For centuries, financial services have been synonymous with banks. Banks remained guarded about customer data and transaction details. However, over the years, financial institutions noted that this insulated approach to wealth management was doing the industry more harm than good. This resulted in the advent of open banking.
Before open banking, gaps in the financial ecosystem became more glaring as the market grew. To tackle issues in the system, banks decided that sharing information, albeit securely, would help resolve some of the existing problems. This information-sharing process between financial service providers is known as open banking.
What is open banking?
Open banking involves banks and non-banking financial companies sharing information such as consumer data and banking practices with third-party financial service providers. This exchange of information to licenced third-party service providers takes place through a secure channel in a standardised format.
The data sharing is made possible by using application programming interfaces or APIs.
What is an open banking API?
Application Programming Interface is a software interface that facilitates communication between two applications. The first step in the open banking flowchart is consent. The customer must consent to provide their data to third-party service providers. Today, this is done through an online consent form. Customers may also need to agree to a set of terms and conditions to set the process into motion. Following this, the bank allows the third-party service provider to access the data utilising the open banking API.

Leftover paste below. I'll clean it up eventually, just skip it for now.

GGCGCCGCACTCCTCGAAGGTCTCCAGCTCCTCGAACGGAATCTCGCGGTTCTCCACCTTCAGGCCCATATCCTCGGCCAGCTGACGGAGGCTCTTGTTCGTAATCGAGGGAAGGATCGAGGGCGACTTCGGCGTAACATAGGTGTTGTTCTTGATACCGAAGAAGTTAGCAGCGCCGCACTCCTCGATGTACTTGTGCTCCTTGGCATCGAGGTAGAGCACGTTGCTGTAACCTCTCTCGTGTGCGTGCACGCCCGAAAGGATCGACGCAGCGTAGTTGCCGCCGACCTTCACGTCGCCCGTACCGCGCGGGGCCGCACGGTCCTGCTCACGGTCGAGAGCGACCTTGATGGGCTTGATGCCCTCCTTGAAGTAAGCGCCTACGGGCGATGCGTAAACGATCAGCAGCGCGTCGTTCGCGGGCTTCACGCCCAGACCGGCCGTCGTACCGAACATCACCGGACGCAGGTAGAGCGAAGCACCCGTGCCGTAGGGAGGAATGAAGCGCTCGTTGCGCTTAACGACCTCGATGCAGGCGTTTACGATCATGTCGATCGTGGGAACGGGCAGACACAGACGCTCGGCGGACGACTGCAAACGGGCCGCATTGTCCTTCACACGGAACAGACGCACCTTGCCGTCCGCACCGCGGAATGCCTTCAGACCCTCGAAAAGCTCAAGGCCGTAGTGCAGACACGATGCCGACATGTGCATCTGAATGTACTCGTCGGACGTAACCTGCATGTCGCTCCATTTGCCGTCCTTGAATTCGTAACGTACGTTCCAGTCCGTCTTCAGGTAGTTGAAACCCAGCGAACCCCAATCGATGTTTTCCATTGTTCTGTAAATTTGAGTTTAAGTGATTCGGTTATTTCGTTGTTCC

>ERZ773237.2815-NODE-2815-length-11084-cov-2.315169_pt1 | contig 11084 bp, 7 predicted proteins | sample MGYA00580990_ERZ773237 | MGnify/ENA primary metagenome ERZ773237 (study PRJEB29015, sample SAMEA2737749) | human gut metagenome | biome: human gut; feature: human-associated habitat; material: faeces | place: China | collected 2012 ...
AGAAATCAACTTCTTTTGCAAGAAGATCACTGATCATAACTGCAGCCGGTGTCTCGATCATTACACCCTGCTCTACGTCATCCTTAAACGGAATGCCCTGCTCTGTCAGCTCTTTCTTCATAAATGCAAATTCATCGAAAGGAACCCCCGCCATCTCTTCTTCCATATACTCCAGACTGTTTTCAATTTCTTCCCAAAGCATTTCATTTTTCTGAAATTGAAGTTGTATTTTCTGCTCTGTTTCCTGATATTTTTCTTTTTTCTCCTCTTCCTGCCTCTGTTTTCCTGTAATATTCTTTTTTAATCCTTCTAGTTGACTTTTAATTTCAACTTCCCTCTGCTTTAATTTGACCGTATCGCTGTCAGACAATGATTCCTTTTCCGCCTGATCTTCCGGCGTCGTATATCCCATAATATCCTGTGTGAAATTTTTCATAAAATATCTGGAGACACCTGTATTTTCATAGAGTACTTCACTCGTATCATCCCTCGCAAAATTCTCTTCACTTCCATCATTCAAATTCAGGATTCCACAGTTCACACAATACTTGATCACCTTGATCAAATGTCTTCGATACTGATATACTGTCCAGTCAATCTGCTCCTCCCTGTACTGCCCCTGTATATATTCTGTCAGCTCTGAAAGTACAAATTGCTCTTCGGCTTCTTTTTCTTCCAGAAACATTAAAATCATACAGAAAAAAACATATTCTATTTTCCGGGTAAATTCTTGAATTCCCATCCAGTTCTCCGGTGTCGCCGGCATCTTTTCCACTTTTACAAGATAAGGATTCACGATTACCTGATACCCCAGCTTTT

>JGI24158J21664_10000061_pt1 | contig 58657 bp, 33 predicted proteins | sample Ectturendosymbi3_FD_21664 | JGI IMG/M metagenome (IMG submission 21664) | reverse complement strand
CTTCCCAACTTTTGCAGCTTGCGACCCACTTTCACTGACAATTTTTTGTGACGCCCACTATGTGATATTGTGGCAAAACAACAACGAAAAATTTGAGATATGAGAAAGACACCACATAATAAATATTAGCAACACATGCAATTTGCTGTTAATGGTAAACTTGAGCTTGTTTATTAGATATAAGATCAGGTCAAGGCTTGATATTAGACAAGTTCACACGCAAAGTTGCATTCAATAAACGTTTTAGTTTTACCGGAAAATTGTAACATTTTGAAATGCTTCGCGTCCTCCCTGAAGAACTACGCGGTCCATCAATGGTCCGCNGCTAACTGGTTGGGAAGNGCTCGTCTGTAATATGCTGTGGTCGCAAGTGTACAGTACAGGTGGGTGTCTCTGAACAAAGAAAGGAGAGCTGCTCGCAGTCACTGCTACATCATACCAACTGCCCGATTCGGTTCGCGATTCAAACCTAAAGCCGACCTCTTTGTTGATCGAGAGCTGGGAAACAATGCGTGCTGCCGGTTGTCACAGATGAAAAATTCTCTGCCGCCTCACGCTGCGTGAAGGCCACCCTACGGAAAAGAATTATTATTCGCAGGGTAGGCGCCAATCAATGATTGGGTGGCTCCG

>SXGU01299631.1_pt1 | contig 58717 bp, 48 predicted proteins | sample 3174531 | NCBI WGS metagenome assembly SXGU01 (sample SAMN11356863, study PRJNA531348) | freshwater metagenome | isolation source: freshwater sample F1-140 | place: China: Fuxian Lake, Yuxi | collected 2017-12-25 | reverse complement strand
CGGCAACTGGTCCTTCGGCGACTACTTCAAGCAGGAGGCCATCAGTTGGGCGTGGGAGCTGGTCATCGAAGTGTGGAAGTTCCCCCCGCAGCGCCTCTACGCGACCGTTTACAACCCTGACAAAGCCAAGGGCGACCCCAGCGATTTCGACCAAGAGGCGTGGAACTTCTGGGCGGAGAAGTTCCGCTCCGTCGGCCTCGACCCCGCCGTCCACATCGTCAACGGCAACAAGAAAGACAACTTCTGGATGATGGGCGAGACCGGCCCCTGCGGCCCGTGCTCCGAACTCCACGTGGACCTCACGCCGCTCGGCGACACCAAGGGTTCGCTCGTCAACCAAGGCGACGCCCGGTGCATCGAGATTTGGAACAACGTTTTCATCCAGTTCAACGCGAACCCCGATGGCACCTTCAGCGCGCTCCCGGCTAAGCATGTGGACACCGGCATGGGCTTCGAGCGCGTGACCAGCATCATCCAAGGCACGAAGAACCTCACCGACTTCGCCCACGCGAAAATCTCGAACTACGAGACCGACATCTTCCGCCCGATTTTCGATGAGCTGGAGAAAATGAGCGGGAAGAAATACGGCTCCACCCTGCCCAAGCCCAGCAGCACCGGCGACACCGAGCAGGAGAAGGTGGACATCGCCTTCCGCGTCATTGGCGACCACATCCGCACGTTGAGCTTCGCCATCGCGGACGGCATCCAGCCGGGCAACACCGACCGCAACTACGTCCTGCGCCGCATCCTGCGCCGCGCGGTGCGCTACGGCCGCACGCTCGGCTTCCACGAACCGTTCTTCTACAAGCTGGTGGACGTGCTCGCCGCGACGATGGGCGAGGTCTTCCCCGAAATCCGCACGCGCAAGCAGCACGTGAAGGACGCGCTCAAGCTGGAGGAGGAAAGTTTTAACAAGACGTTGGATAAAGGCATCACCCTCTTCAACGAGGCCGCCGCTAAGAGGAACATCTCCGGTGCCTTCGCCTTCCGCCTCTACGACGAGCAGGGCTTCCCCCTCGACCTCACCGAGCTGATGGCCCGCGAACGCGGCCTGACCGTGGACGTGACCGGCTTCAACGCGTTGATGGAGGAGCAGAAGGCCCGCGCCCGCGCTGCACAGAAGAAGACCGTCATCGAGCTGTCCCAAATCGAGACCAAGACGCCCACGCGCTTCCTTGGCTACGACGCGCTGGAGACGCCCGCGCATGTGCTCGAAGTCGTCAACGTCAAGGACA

Benefits of open banking API
In addition to secure data transfer, open banking API makes pattern recognition easy for service providers. Once the data has been processed, API can delve into financial transactions to provide a personalised customer experience.
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Open banking in India
In India, open banking development was accelerated by the 2016 banknote demonetisation by the government, according to a 2017 report by McKinsey. The decision led to a rise in mobile-wallet usage, it added. In this regard, a report by EdgeVerve describes Paytm as the “pioneer of open banking” in India. Attributing the open banking revolution in no small part to Paytm Payments Bank, the report said that Paytm accounted for 30% of UPI-based open banking transactions in India in 2019.
Advantages of open banking
The primary goal of open banking is to enhance customer experience. In addition to granting financial institutions a better understanding of customers’ financial behaviour, it gives users a birds-eye view of their economic situation. Here are some of the benefits of open banking:
1. Personalised financial services
Financial behaviour differs from person to person. With more access to data, open banking provides users with options that match their requirements. So, now you know which savings account gives you better interest rates than the one you currently use.
2. Ease of doing business
Open banking makes financial services convenient. With open banking, you can make purchases, compare credit value, and access information on investments, loans, retirement plans and more, all in one place.
3. Facilities money management
By studying consumer behaviour, open banking gives customers more choice, control and access to their financial story.
Open banking offers customers the expertise of banks and the innovation of new-age financial service providers, making money management a simpler process. As a practice that is beneficial to consumers and institutions, open banking could very much define the economic trends in decades to come.